In this age of instant communication, when we can talk by telephone with someone in Kuala Lumpur and bounce television pictures off satellites, it is curious to recall that, less than a century ago, carrier pigeons were flying the mail between Los Angeles and Santa Catalina Island.
This quaint service is described in "Winged Mail: From Avalon to Bunker Hill" by Anna Marie Hager; it is a charming memoir published recently by Dawson's Book Shop, in Los Angeles.
America was perhaps at its peak of pictorial beauty in that last decade before the turn of the century, and Catalina Island, lying as it did beyond the sunset, seemed to be the "Magic Isle" it was called by the railroads and steamship companies.
Its little town had been named by the sister of an early owner, who chose \o7 Avalon \f7 from Tennyson's "The Idylls of the King."
\o7 To the island valley of Avalon; Where falls not hail, or rain, or any snow; Nor ever wind blows loudly; \f7 Tourists flocked to this sunny, tranquil shore only 22 miles off the Southern California coast; rich Easterners built summer homes on its cliffs; bathers splashed in its bay; city folk wondered at the exotic fishes they saw through glass-bottomed boats; sturdy steamers run by the sons of Capt. Phineas Banning brought visitors from San Pedro to Avalon and took them back, for only $4 round-trip.
Figures of the Los Angeles social scene enjoyed the island's fishing, yachting, hunting and other exertions of the idle rich, and the Los Angeles Times retained an island correspondent to send the news and gossip back by steamer.
Only one flaw clouded this happy isolation. People on Catalina Island had no means of getting messages to or from the mainland without a delay of 24 hours or more. This troubled businessmen with offices to run and women with families to worry about. (As early as 1882, Los Angeles had a telephone exchange with nearly 90 subscribers, but there was no cable to Catalina.)
The Bannings wanted to lay a cable but ruled it out as too expensive. Then three industrious and ambitious youths--the brothers Otto, Oswald and Lorenzo Zahn--proposed to operate a carrier-pigeon service between Avalon and the Zahn home at 427 S. Hope St.
The Bannings liked the idea. Why not? Pigeons had been used as military couriers as far back as the Crusades. They set up a message-posting box in front of the Metropole Hotel in Avalon and built a pigeon loft on the wharf.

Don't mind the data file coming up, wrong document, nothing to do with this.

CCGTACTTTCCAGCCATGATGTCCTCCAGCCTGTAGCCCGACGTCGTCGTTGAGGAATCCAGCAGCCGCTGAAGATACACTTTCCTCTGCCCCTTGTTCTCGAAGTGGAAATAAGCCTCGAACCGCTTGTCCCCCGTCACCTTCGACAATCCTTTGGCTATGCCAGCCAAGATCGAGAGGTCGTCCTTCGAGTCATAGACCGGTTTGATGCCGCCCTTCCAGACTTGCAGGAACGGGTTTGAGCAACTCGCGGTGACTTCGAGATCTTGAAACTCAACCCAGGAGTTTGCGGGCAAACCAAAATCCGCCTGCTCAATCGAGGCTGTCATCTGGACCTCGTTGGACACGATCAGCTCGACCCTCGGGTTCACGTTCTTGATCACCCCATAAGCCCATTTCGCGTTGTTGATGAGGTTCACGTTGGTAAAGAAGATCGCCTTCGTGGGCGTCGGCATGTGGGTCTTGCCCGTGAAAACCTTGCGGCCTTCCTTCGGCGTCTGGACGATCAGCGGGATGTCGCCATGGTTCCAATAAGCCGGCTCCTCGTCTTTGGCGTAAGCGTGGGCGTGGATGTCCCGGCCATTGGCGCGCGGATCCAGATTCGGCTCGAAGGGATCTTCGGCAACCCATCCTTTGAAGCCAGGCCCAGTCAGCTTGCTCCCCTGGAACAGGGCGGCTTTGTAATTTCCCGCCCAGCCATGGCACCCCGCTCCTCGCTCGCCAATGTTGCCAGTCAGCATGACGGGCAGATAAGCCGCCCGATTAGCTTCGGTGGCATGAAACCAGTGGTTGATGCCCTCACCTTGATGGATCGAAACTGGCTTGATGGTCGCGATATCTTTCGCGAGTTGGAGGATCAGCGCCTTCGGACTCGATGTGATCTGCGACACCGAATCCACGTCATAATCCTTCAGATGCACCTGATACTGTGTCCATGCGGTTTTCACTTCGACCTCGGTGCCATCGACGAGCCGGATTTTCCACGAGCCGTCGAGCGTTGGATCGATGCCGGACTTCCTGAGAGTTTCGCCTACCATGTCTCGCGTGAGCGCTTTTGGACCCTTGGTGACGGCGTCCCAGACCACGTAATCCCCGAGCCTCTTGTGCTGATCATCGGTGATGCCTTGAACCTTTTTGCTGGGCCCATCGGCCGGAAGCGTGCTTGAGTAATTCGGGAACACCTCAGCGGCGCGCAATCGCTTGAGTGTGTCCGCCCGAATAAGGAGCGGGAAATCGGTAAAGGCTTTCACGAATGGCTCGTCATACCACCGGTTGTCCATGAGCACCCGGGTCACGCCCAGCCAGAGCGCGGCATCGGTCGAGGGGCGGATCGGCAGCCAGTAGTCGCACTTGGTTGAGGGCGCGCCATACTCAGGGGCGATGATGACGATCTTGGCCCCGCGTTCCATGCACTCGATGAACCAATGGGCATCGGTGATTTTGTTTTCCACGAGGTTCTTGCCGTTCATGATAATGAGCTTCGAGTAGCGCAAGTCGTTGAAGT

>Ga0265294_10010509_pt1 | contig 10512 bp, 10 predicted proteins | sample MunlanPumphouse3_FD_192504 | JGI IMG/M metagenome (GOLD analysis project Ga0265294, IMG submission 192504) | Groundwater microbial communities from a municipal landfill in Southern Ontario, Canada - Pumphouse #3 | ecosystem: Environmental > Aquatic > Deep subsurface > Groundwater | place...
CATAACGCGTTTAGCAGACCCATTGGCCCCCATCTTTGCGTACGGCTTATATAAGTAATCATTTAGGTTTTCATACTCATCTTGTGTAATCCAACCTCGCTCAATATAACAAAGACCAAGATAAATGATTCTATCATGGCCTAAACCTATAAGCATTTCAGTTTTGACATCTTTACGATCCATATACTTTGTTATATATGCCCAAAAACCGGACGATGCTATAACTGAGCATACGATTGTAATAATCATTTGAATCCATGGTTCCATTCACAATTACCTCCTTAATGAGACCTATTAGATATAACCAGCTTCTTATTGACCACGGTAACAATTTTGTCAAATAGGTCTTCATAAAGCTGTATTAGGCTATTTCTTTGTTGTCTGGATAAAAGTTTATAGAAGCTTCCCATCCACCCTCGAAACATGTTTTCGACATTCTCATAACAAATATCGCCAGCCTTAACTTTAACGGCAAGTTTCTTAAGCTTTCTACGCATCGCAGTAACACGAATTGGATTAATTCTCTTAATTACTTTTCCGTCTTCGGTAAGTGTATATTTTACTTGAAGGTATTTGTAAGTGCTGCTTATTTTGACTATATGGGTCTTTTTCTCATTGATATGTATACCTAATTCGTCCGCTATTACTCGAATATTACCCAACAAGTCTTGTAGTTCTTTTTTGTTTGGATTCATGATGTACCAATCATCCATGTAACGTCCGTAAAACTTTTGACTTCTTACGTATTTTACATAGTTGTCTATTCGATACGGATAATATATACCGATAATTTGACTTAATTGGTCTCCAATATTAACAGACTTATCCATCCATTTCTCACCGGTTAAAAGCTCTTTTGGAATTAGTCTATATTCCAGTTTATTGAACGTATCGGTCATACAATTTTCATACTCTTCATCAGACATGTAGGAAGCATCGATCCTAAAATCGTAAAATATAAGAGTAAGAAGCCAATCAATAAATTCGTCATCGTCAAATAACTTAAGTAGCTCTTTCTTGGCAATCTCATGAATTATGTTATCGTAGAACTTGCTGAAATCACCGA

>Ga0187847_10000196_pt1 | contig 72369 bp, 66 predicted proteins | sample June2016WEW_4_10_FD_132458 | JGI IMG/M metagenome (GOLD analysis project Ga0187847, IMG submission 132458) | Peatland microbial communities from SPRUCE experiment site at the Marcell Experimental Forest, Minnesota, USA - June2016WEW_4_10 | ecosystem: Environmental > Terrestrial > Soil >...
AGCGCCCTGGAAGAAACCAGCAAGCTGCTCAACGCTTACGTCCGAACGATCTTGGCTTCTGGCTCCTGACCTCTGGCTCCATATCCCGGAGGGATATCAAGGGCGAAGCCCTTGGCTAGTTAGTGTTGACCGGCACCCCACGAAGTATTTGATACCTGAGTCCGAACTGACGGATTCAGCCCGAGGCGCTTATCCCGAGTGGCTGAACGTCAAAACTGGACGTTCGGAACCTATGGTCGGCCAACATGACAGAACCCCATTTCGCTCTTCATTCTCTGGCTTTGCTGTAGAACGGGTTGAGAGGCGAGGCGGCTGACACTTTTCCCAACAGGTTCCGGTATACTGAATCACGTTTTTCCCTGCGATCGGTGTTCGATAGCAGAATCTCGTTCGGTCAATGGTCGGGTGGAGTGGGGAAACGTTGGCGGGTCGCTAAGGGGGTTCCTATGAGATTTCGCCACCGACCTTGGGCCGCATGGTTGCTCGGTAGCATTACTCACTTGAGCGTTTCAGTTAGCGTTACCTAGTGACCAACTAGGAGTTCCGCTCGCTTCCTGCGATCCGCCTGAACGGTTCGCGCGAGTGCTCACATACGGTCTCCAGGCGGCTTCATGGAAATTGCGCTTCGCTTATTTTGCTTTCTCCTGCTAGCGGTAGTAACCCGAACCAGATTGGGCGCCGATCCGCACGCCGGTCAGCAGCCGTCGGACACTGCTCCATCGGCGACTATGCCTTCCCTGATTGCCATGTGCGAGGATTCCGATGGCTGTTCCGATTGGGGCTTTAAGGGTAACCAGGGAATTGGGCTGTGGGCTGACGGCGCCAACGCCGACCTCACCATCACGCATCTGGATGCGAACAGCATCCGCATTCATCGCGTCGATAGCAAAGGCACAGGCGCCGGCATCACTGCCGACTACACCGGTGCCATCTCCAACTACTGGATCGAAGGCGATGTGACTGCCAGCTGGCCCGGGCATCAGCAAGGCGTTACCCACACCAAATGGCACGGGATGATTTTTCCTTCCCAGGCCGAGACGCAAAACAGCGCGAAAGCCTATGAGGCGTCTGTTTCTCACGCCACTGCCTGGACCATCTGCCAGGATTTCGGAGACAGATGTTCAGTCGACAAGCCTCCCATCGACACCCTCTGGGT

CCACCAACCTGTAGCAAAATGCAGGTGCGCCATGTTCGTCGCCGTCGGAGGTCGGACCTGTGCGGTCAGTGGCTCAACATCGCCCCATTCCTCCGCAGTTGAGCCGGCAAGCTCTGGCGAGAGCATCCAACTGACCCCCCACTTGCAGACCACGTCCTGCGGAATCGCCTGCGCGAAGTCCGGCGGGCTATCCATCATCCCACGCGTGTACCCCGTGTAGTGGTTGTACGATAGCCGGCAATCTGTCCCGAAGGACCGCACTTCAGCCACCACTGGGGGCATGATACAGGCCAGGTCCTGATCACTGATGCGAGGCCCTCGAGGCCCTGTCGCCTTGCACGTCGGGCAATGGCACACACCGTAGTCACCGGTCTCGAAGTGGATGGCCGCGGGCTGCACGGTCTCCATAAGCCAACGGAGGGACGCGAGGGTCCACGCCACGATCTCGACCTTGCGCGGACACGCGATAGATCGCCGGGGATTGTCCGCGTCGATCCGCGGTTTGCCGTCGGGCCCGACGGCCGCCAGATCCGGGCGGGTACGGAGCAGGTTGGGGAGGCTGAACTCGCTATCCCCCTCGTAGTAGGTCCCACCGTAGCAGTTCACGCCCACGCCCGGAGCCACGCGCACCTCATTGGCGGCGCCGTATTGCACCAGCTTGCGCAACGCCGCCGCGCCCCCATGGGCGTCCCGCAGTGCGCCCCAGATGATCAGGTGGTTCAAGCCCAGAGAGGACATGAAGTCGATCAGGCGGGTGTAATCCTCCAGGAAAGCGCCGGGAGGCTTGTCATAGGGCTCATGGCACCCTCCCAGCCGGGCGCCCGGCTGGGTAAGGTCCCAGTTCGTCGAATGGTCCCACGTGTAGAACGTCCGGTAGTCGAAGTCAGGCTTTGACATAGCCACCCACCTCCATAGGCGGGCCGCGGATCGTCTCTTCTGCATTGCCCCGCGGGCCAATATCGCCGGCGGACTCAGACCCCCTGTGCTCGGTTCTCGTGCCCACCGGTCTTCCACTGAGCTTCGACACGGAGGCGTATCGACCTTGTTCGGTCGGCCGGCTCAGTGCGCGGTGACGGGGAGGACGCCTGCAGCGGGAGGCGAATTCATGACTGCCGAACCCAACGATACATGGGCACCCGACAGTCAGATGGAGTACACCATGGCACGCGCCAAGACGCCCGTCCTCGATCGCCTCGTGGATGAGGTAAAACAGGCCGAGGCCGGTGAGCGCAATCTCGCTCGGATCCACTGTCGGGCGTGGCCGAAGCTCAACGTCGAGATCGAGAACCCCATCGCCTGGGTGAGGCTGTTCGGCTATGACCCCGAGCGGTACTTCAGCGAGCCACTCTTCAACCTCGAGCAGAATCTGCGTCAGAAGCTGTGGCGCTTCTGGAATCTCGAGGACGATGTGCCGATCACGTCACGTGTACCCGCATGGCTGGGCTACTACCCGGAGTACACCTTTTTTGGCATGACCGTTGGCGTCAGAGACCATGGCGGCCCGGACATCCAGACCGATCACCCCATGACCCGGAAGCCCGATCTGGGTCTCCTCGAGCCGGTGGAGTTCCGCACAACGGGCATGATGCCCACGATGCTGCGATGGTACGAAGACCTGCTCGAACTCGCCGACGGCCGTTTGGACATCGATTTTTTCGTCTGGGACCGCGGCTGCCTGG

The Zahn boys then began the painstaking task of training their pigeons. As opening day neared, the Bannings circulated flyers and posted bills announcing the great event:
"IMPORTANT--Carrier Pigeon Service Has Been Established Between Santa Catalina Island and Los Angeles--PRIVATE MESSAGES and Business Orders May Be Forwarded at Any Hour of the Day, and in Connection with the Telephone, Telegraph and Cable Lines to ANY PART OF THE WORLD."
Messages were to be printed on tiny squares of onionskin paper, which would then be folded into strips and wrapped around the pigeons' legs, like bandages.
Besides flying private messages, the Zahns contracted with The Times to fly daily news dispatches from Avalon. First priority for the Zahns, when a flight arrived, was to pedal the news dispatch to The Times. Then the private messages would be pedaled to their destinations, or to the telegraph office for forwarding. The Zahns were busy boys.
On opening day--July 12, 1894--an excited crowd gathered in front of the Metropole to see the first bird launched. His name was Orlando. When the lid of his basket was raised, he at first peered warily about. Suddenly he fluttered up, flew back over the hotel and vanished. The crowd was dismayed. "He's gone the wrong way," they shouted. But then Orlando appeared on the roof. For several minutes he sat there preening his feathers. Finally he took off and headed for Los Angeles.
Exactly 54 minutes later, Orlando arrived at his loft on Bunker Hill. The Santa Catalina Island Homing Pigeon Service was in business.
The Zahns advertised that money would be refunded cheerfully for any message that went astray. Only twice in the first year of the service did a pigeon fail to complete its mission.
In 1898, the Zahn boys tired of their enterprise and sold out to another entrepreneur.
But the homing-pigeon service was doomed.
In 1902, the Pacific Wireless Co. put up a station at White's Point on the island; one of the first messages it received was the outcome of a Jim Jeffries prizefight on July 4, 1902.
Catalina, though, was yet to play a pioneering role in the coming age of flight.
On May 10, 1912, young Glenn Martin flew his airplane from Balboa Island to Catalina Island in 37 minutes--the longest overwater flight in history up till then.
And he beat Orlando's time.